We show that landing on plant surfaces following escape-induced jumps can result in very high impact forces that challenge adhesive capacity, but that these are mitigated by the bending of the leaf and petiole. Thus, aerial descents and the arrest of the fall upon landing provide one avenue for the exploration of the limits to, and potential evolutionary drivers of, frictional adhesive capacity of geckos. Arboreal geckos frequently live high in the canopy, and are often observed falling or jumping in this three-dimensionally complex zone. Increased understanding of how geckos interact with plant surfaces will yield new insights into how innovations facilitate and/or limit extreme behaviours. More generally, we highlight the importance of incorporating ecologically relevant situations when attempting to understand the evolution of a complex system such as the adhesive apparatus of geckos. In addition to the natural surfaces, high velocities of landing are apparent, and it is known that the velocity of the application of adhesion can increase the frictional adhesive force [61].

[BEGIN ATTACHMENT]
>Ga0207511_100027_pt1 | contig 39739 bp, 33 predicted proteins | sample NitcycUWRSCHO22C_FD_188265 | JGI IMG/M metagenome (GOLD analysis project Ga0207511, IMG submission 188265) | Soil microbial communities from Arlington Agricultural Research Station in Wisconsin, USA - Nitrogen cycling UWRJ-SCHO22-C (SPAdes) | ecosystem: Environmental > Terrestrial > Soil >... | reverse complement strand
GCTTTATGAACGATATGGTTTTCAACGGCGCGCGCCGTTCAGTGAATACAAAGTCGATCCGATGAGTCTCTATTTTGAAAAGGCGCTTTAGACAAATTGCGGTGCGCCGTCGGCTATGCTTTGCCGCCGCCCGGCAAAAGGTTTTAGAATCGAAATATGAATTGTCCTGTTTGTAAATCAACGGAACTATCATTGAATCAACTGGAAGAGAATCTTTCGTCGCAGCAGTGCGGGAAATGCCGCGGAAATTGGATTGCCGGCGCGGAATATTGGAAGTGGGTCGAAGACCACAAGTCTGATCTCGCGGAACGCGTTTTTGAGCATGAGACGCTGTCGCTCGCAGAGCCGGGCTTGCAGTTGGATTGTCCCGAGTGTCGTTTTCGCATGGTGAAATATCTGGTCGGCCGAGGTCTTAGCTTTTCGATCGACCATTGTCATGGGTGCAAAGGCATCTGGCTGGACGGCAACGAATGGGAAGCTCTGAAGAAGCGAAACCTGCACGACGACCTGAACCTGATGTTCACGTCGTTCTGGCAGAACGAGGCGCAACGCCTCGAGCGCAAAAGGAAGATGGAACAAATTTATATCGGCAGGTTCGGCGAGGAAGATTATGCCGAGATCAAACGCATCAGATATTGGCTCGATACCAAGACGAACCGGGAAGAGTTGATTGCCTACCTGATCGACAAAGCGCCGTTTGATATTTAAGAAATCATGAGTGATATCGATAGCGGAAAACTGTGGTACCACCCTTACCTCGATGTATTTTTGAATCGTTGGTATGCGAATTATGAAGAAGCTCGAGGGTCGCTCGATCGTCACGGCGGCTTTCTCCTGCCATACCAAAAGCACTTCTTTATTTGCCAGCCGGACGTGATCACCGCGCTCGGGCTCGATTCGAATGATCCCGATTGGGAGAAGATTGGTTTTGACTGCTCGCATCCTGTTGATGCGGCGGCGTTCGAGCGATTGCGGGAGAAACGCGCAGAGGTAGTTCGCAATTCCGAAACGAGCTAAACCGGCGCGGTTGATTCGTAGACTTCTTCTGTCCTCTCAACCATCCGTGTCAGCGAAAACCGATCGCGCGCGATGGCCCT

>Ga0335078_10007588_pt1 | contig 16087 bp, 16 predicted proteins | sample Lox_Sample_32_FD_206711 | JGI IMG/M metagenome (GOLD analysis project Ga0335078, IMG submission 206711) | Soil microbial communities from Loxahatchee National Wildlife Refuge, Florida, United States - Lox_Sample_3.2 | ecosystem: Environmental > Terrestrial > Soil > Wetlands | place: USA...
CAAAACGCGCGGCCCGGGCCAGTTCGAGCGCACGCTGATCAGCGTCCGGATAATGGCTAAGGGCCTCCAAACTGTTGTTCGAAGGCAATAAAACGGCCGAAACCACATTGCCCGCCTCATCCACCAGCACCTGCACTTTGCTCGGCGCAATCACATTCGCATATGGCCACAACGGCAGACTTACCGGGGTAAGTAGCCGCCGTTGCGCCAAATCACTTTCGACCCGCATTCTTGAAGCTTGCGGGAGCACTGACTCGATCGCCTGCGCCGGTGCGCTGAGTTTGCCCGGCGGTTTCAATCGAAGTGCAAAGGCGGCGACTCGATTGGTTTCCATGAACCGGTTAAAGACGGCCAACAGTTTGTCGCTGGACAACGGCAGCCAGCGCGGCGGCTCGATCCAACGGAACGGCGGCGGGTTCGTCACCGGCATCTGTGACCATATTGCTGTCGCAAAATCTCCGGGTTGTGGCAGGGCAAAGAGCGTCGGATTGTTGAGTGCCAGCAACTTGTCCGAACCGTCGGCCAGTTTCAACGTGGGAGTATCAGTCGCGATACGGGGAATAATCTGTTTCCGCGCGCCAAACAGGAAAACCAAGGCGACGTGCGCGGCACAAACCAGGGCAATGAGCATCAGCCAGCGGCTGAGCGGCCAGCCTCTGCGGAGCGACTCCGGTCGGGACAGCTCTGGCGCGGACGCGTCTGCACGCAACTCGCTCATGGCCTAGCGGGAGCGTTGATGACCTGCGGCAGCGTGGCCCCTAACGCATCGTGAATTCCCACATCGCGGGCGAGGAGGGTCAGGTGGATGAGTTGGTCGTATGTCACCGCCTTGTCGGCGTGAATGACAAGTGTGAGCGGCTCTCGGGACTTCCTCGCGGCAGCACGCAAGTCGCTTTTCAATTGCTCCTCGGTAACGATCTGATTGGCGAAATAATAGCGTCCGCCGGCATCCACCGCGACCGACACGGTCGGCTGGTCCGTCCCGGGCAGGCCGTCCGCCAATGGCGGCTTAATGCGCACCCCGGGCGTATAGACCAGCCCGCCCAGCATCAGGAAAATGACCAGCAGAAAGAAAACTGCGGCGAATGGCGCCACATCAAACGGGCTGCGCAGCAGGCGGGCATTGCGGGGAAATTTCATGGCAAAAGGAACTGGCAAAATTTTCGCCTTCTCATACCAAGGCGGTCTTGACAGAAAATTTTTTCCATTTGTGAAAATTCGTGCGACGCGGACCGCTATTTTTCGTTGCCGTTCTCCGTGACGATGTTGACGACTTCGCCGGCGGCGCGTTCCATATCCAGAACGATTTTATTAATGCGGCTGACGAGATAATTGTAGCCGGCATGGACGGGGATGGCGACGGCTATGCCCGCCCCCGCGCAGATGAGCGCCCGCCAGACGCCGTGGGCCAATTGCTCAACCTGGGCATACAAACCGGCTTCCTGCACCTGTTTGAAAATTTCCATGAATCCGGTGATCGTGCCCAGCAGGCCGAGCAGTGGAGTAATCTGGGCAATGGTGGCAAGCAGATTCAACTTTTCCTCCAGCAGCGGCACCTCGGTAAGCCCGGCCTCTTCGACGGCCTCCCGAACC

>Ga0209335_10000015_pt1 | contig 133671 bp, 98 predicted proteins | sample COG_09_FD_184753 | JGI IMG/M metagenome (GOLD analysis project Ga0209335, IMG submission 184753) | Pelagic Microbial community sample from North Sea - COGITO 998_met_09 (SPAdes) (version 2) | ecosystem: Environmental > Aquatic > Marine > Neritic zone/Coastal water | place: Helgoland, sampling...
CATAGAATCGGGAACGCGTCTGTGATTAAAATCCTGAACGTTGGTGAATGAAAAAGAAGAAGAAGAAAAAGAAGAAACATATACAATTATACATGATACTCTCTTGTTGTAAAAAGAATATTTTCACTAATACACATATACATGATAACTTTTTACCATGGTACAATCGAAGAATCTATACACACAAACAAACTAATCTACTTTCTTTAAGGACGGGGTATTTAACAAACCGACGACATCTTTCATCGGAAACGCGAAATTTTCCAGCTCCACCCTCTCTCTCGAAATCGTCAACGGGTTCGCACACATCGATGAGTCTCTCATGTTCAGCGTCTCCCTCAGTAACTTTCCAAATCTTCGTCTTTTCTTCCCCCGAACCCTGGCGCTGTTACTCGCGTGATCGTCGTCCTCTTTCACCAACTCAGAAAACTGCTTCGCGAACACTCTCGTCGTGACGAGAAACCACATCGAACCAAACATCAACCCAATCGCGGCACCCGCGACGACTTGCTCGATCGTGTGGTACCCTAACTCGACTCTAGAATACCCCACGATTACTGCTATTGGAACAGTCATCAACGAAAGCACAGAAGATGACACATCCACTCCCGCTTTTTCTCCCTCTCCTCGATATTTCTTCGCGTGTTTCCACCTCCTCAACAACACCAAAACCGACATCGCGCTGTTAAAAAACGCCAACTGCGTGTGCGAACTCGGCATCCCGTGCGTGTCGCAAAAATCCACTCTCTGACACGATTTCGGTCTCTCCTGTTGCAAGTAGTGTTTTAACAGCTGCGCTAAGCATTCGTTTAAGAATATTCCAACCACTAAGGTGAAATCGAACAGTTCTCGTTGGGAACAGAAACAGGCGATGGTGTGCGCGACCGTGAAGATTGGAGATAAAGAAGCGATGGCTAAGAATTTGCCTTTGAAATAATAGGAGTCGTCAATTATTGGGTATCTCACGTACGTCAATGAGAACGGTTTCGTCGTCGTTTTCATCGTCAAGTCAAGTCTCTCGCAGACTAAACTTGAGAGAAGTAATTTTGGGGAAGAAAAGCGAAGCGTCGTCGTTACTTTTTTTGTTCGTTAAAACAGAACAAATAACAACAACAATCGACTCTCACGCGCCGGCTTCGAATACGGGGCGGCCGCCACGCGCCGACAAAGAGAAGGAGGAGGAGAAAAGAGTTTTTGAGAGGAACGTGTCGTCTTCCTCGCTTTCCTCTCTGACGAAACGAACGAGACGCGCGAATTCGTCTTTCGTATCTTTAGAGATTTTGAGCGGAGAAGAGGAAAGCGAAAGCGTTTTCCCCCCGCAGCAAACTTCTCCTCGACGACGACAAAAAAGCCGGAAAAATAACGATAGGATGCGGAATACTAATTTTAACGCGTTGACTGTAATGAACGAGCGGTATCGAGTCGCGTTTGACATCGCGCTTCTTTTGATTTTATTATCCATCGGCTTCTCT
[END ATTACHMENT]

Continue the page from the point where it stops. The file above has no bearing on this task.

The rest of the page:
## Ethics

All experiments with geckos were approved by the Centre National de la Recherche Scientifique (CNRS) in France (for French Guiana) and the Institutional Animal Care and Use Committee (IACUC) at the University of California, Riverside. All experiments follow an approved protocol (A20140028) from the IACUC at UC Riverside.

## Data accessibility

Raw data are in the included tables.

## Authors' contributions

T.E.H. and A.P.R. developed the ideas underlying this paper. T.E.H. collected the adhesive force measurements in French Guiana and carried out the analyses. T.E.H. developed the first draft of the manuscript, and A.P.R. and K.J.N. contributed extensive revisions. All authors gave final approval for publication.

## Competing interests

We declare we have no competing interests.

## Funding

Funding was provided by a National Science Foundation (NSF) grant (IOS-1147043) to T.E.H.

## Acknowledgements

Clint Collins assisted with fieldwork in French Guiana. Philippe Gaucher was of great assistance at Nouragues in French Guiana. We also thank David Labonte and two anonymous reviewers for their valuable suggestions.

- Received March 2, 2017.
- Accepted June 2, 2017.

- © 2017 The Author(s)

Published by the Royal Society. All rights reserved.